Paul Weller: Mail Online loses appeal against privacy pay out

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Paul WellerImage source, PA
Image caption,
Paul Weller is a former frontman for The Jam and The Style Council

Associated Newspapers has lost its challenge to a High Court decision to award £10,000 privacy damages to rock star Paul Weller.

It has also been refused permission to appeal to the Supreme Court.

Weller and his wife won the damages last year after pictures of his three youngest children were "plastered" on Mail Online in 2012.

The couple complained that the un-pixellated shots were "plainly voyeuristic".

They sued Associated Newspapers, which publishes the Daily Mail, the Mail on Sunday and Metro, for misuse of private information on behalf of their daughter Dylan, who was 16 when the pictures appeared online, and twin sons John-Paul and Bowie, who were 10 months old.

Associated Newspapers appealed against the ruling because it said it created what was, in effect, an "image right" - that is, giving legal control to the subject of the photograph - for the first time and this would have far-reaching adverse effects on the freedom of the UK media.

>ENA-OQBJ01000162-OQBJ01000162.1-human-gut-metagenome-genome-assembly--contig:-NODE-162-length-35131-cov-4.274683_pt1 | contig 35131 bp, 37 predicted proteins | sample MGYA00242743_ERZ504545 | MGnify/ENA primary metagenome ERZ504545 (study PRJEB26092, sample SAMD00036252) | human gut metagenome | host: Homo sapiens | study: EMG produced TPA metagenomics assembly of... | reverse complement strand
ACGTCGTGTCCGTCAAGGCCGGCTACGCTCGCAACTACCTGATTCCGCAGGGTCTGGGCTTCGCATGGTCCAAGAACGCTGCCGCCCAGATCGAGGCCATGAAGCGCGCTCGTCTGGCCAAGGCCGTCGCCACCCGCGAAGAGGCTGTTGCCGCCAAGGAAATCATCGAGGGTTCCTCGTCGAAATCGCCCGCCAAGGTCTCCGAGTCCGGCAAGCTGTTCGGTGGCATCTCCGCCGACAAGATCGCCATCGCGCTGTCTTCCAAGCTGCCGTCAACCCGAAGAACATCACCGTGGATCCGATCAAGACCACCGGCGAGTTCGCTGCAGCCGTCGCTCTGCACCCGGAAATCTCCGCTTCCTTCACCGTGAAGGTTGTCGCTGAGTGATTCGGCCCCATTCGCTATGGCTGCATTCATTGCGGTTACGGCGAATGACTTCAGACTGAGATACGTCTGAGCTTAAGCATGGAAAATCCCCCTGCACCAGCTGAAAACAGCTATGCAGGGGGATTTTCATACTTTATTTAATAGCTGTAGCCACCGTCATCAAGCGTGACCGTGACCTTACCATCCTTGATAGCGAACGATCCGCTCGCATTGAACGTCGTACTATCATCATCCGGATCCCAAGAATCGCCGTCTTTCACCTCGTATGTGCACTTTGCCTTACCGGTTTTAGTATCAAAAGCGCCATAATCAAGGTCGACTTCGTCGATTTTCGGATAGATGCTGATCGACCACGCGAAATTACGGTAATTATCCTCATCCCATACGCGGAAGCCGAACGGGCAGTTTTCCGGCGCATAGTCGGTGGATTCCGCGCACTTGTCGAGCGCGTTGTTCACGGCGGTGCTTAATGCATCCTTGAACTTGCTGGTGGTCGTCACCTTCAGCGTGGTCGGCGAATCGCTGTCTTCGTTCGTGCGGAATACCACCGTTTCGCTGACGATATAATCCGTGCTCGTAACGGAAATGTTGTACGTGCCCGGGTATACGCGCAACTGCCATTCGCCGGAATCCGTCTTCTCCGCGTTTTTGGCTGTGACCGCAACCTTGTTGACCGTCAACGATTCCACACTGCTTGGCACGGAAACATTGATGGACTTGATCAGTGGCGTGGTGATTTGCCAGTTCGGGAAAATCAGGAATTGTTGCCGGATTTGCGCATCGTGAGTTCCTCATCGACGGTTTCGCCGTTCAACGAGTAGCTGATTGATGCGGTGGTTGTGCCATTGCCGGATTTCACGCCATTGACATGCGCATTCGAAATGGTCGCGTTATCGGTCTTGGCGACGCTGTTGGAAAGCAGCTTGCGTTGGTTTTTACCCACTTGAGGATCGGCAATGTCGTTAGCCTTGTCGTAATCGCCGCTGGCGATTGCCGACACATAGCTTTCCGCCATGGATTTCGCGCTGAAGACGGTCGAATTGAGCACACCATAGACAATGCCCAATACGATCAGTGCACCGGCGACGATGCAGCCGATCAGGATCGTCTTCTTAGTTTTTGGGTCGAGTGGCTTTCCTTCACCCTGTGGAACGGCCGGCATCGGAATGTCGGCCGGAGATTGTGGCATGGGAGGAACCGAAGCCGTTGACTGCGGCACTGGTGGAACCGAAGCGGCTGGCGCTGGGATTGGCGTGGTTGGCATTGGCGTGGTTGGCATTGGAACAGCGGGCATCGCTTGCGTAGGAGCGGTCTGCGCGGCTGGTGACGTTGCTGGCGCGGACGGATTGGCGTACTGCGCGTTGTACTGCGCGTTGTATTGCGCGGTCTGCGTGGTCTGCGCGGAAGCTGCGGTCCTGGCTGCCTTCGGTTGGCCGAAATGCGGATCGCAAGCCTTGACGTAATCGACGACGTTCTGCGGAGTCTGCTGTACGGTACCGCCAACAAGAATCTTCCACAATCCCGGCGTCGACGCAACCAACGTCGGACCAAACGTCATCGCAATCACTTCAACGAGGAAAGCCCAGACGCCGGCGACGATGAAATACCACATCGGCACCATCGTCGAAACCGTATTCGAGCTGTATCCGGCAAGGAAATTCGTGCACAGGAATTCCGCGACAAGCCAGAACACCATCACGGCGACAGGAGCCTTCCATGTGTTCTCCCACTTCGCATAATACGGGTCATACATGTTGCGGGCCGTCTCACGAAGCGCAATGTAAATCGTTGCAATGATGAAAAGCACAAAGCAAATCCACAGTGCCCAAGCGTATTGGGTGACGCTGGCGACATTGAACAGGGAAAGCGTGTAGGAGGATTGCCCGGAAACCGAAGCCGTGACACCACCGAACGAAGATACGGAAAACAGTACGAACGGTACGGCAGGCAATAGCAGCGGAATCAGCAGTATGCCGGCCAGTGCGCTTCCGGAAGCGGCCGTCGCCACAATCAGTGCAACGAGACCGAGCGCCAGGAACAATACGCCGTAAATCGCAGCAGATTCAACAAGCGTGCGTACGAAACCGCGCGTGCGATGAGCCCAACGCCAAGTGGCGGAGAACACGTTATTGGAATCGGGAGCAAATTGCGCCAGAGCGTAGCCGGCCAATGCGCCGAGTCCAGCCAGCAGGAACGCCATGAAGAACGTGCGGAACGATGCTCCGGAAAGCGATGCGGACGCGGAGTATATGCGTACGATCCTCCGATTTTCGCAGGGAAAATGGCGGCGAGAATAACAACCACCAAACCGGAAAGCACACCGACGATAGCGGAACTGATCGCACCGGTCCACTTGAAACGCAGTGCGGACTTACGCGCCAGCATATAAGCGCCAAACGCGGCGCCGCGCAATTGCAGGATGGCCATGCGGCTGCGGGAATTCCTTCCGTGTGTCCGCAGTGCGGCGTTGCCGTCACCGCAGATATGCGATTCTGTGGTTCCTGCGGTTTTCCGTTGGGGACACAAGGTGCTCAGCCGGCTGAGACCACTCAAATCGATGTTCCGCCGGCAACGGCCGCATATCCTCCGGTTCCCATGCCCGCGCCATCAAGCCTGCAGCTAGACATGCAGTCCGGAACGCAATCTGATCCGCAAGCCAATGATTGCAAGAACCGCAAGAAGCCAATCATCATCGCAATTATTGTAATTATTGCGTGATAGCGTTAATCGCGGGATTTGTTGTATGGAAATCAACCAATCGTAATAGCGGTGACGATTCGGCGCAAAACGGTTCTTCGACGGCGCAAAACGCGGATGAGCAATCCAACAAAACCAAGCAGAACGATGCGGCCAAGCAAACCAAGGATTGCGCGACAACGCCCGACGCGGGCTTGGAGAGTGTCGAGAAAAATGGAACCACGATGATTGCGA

However three High Court judges today dismissed the appeal and refused Associated Newspapers permission to appeal to the Supreme Court.

Paparazzi photos

Seven paparazzi photos were published in October 2012 under the headline "A family day out: Paul Weller takes wife Hannah and his twin sons out for a spot of shopping in the hot LA sun".

A photographer had followed the family on a shopping trip in Santa Monica, California, and took photographs without their consent despite being asked to stop.

Lawyers for Mail Online had argued the publication of the images was entirely in line with the law in California where they were taken by a freelance photographer.

The judge agreed the images could have been published legally in California, but said their appearance in the UK violated the right to privacy enshrined in the European Convention on Human Rights.

Since their win at the High Court, Hannah Weller has campaigned to stop papers publishing photos of children without their parents' consent.